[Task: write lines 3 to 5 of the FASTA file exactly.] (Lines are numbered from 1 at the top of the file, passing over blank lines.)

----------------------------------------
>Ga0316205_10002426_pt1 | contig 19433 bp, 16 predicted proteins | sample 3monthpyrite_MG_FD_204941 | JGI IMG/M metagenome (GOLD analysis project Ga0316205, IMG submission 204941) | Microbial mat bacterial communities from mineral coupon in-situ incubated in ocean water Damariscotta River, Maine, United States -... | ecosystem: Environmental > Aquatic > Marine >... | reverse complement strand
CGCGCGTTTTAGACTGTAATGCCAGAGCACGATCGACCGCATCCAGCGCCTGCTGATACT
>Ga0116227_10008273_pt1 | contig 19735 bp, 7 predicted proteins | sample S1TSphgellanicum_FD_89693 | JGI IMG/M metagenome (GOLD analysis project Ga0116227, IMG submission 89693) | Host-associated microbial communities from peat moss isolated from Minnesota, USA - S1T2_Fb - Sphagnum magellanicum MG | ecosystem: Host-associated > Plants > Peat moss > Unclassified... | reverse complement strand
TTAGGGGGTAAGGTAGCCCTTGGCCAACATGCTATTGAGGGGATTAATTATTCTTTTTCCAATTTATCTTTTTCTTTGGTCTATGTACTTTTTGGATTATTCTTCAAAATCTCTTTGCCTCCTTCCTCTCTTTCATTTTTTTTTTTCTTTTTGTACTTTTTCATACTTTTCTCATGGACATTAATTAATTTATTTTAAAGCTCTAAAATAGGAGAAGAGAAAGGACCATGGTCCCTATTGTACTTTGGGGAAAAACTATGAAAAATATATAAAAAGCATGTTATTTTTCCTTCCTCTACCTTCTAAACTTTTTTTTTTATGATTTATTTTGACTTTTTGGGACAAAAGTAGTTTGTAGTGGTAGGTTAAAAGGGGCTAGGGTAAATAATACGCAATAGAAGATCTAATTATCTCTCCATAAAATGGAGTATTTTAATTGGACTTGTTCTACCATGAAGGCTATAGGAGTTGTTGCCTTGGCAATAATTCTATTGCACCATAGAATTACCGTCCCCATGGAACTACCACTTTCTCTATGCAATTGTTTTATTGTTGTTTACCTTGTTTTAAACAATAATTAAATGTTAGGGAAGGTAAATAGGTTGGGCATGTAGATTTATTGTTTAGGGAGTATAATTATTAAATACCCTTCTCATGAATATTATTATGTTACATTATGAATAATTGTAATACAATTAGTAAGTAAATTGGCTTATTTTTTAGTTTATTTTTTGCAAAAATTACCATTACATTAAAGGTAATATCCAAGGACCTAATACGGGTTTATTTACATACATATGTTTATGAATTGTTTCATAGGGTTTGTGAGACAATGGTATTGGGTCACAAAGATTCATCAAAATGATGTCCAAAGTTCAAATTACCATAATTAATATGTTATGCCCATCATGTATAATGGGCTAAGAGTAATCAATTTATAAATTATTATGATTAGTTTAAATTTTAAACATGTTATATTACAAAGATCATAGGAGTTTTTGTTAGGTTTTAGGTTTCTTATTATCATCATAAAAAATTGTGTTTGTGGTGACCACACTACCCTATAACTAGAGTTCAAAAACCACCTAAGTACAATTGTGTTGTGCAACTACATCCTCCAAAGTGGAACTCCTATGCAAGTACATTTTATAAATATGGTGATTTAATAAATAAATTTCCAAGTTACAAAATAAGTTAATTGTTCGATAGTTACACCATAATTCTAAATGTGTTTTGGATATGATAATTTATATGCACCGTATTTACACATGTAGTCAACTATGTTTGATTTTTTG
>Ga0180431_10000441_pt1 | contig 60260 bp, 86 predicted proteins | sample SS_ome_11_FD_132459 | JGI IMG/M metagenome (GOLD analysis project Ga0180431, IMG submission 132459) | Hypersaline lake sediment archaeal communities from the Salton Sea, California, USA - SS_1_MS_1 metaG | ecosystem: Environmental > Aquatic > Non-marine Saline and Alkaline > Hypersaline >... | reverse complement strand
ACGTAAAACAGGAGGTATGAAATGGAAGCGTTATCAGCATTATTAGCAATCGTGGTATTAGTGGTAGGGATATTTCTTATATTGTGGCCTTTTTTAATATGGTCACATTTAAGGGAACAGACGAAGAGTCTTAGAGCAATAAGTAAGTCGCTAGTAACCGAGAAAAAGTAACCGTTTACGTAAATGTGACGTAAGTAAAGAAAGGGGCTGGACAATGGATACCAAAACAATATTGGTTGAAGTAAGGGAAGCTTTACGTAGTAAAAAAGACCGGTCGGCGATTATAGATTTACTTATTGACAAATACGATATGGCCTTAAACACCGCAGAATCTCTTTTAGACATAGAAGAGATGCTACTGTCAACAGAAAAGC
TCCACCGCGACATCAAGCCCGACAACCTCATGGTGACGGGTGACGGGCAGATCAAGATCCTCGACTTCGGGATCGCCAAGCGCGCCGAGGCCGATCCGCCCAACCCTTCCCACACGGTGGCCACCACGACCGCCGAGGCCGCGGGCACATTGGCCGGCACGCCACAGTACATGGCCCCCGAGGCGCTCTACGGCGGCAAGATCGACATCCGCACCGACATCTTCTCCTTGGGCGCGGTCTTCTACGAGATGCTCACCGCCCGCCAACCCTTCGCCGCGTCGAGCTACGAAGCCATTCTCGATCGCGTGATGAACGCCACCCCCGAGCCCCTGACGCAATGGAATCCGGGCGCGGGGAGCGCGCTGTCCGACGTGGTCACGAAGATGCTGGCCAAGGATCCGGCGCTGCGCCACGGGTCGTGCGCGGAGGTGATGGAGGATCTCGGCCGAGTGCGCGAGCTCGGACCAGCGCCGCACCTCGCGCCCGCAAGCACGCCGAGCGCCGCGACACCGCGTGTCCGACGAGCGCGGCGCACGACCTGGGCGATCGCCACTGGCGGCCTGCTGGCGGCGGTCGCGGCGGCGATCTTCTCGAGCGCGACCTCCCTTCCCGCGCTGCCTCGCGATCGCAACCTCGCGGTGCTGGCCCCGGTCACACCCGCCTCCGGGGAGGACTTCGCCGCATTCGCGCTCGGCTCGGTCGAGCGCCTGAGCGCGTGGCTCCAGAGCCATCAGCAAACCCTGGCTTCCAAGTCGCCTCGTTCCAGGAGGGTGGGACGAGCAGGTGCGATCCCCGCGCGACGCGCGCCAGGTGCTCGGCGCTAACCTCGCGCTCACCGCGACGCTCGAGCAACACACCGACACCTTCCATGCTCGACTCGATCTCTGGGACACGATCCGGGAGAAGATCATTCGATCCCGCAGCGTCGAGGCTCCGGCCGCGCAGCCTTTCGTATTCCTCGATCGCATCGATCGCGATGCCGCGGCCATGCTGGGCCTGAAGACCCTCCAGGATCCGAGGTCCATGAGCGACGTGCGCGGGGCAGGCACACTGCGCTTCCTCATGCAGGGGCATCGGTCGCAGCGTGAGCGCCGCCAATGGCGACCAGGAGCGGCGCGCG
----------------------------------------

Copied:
>Ga0116227_10008273_pt1 | contig 19735 bp, 7 predicted proteins | sample S1TSphgellanicum_FD_89693 | JGI IMG/M metagenome (GOLD analysis project Ga0116227, IMG submission 89693) | Host-associated microbial communities from peat moss isolated from Minnesota, USA - S1T2_Fb - Sphagnum magellanicum MG | ecosystem: Host-associated > Plants > Peat moss > Unclassified... | reverse complement strand
TTAGGGGGTAAGGTAGCCCTTGGCCAACATGCTATTGAGGGGATTAATTATTCTTTTTCCAATTTATCTTTTTCTTTGGTCTATGTACTTTTTGGATTATTCTTCAAAATCTCTTTGCCTCCTTCCTCTCTTTCATTTTTTTTTTTCTTTTTGTACTTTTTCATACTTTTCTCATGGACATTAATTAATTTATTTTAAAGCTCTAAAATAGGAGAAGAGAAAGGACCATGGTCCCTATTGTACTTTGGGGAAAAACTATGAAAAATATATAAAAAGCATGTTATTTTTCCTTCCTCTACCTTCTAAACTTTTTTTTTTATGATTTATTTTGACTTTTTGGGACAAAAGTAGTTTGTAGTGGTAGGTTAAAAGGGGCTAGGGTAAATAATACGCAATAGAAGATCTAATTATCTCTCCATAAAATGGAGTATTTTAATTGGACTTGTTCTACCATGAAGGCTATAGGAGTTGTTGCCTTGGCAATAATTCTATTGCACCATAGAATTACCGTCCCCATGGAACTACCACTTTCTCTATGCAATTGTTTTATTGTTGTTTACCTTGTTTTAAACAATAATTAAATGTTAGGGAAGGTAAATAGGTTGGGCATGTAGATTTATTGTTTAGGGAGTATAATTATTAAATACCCTTCTCATGAATATTATTATGTTACATTATGAATAATTGTAATACAATTAGTAAGTAAATTGGCTTATTTTTTAGTTTATTTTTTGCAAAAATTACCATTACATTAAAGGTAATATCCAAGGACCTAATACGGGTTTATTTACATACATATGTTTATGAATTGTTTCATAGGGTTTGTGAGACAATGGTATTGGGTCACAAAGATTCATCAAAATGATGTCCAAAGTTCAAATTACCATAATTAATATGTTATGCCCATCATGTATAATGGGCTAAGAGTAATCAATTTATAAATTATTATGATTAGTTTAAATTTTAAACATGTTATATTACAAAGATCATAGGAGTTTTTGTTAGGTTTTAGGTTTCTTATTATCATCATAAAAAATTGTGTTTGTGGTGACCACACTACCCTATAACTAGAGTTCAAAAACCACCTAAGTACAATTGTGTTGTGCAACTACATCCTCCAAAGTGGAACTCCTATGCAAGTACATTTTATAAATATGGTGATTTAATAAATAAATTTCCAAGTTACAAAATAAGTTAATTGTTCGATAGTTACACCATAATTCTAAATGTGTTTTGGATATGATAATTTATATGCACCGTATTTACACATGTAGTCAACTATGTTTGATTTTTTG
>Ga0180431_10000441_pt1 | contig 60260 bp, 86 predicted proteins | sample SS_ome_11_FD_132459 | JGI IMG/M metagenome (GOLD analysis project Ga0180431, IMG submission 132459) | Hypersaline lake sediment archaeal communities from the Salton Sea, California, USA - SS_1_MS_1 metaG | ecosystem: Environmental > Aquatic > Non-marine Saline and Alkaline > Hypersaline >... | reverse complement strand